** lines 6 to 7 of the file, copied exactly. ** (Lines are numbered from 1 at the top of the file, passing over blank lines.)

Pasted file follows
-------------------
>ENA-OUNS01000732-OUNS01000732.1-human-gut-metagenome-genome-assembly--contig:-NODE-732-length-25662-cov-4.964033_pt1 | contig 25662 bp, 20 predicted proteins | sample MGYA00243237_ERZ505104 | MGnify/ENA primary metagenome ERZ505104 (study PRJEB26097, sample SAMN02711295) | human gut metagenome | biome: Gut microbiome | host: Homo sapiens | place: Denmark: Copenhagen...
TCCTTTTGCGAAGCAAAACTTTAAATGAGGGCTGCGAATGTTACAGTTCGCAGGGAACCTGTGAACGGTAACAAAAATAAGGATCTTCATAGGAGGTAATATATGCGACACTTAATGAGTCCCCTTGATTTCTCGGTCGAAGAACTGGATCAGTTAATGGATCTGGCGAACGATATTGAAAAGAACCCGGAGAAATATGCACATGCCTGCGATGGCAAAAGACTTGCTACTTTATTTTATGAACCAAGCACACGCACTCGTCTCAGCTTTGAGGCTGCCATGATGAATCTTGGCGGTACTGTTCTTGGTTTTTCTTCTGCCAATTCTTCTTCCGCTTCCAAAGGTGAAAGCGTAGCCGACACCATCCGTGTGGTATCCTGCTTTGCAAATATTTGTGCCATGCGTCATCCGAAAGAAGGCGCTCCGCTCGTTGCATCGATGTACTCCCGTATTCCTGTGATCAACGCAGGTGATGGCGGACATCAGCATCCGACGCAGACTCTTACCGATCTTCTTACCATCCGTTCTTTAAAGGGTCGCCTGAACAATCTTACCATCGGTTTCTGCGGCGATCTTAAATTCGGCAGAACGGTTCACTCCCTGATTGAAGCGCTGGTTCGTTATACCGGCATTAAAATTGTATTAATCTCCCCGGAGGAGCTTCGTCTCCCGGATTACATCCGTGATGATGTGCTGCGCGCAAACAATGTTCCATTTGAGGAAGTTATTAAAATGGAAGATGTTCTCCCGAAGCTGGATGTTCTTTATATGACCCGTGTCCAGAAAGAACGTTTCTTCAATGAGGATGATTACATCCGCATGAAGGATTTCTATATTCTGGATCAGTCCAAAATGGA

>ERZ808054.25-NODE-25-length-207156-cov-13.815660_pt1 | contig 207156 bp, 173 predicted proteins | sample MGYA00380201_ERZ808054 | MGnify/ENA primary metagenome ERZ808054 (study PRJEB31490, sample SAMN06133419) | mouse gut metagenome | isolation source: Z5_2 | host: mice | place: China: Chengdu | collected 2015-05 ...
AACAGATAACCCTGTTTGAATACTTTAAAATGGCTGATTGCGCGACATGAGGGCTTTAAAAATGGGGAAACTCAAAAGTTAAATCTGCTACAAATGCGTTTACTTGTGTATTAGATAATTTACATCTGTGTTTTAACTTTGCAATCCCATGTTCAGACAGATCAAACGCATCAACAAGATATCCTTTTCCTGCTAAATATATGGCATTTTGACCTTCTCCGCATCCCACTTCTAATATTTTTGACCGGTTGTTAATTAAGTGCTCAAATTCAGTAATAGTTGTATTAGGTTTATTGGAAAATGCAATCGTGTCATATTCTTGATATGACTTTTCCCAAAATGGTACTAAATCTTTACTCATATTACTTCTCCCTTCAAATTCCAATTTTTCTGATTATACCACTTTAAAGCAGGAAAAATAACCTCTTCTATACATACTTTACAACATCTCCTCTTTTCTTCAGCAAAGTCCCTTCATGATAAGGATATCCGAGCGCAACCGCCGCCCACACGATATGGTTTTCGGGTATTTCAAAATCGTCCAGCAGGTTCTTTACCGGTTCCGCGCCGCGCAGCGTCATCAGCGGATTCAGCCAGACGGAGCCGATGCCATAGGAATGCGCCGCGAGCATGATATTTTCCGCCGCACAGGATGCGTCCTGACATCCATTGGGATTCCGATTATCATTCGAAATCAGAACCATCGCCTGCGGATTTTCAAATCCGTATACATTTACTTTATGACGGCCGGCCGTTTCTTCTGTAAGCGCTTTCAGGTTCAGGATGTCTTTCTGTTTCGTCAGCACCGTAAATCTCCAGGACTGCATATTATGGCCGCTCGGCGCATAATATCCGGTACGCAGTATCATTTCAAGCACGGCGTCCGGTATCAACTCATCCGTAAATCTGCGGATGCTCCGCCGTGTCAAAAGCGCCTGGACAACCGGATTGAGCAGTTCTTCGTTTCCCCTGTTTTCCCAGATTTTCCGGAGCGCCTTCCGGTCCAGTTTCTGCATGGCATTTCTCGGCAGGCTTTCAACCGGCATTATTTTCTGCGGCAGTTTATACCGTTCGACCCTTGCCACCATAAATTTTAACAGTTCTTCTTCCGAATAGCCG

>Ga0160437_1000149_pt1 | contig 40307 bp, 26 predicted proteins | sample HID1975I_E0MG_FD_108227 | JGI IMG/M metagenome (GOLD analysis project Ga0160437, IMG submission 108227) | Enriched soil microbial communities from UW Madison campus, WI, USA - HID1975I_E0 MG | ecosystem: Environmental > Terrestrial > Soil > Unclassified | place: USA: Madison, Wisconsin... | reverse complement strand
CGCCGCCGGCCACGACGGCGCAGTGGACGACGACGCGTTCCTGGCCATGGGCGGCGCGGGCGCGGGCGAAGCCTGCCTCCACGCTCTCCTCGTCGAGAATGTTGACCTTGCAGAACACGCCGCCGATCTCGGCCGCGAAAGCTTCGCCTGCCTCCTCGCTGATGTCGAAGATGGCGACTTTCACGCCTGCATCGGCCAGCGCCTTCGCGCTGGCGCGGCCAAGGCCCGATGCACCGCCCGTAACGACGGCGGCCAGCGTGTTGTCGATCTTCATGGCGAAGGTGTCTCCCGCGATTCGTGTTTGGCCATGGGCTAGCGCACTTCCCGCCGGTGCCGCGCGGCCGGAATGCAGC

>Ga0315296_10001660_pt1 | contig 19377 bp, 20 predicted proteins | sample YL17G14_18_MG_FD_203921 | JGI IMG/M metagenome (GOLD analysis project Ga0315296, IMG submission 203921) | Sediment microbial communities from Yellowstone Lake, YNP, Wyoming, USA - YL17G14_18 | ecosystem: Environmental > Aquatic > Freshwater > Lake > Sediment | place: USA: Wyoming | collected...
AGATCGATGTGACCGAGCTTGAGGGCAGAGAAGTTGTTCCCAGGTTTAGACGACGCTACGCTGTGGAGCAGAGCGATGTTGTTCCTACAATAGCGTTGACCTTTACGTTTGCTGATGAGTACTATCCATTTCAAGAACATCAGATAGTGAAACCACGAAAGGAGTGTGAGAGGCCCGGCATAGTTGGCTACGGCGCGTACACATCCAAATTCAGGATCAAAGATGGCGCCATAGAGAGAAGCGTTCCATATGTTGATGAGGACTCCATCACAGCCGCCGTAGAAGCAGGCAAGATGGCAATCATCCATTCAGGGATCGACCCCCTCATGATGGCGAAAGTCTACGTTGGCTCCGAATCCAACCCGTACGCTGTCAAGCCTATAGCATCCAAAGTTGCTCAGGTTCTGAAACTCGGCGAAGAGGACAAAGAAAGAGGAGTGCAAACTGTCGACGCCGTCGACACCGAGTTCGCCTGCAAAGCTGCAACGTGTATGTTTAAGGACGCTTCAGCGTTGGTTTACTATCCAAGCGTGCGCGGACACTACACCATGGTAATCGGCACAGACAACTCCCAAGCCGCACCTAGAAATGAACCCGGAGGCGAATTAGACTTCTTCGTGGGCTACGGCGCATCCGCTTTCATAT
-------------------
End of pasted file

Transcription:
CGCCGCCGGCCACGACGGCGCAGTGGACGACGACGCGTTCCTGGCCATGGGCGGCGCGGGCGCGGGCGAAGCCTGCCTCCACGCTCTCCTCGTCGAGAATGTTGACCTTGCAGAACACGCCGCCGATCTCGGCCGCGAAAGCTTCGCCTGCCTCCTCGCTGATGTCGAAGATGGCGACTTTCACGCCTGCATCGGCCAGCGCCTTCGCGCTGGCGCGGCCAAGGCCCGATGCACCGCCCGTAACGACGGCGGCCAGCGTGTTGTCGATCTTCATGGCGAAGGTGTCTCCCGCGATTCGTGTTTGGCCATGGGCTAGCGCACTTCCCGCCGGTGCCGCGCGGCCGGAATGCAGC

>Ga0315296_10001660_pt1 | contig 19377 bp, 20 predicted proteins | sample YL17G14_18_MG_FD_203921 | JGI IMG/M metagenome (GOLD analysis project Ga0315296, IMG submission 203921) | Sediment microbial communities from Yellowstone Lake, YNP, Wyoming, USA - YL17G14_18 | ecosystem: Environmental > Aquatic > Freshwater > Lake > Sediment | place: USA: Wyoming | collected...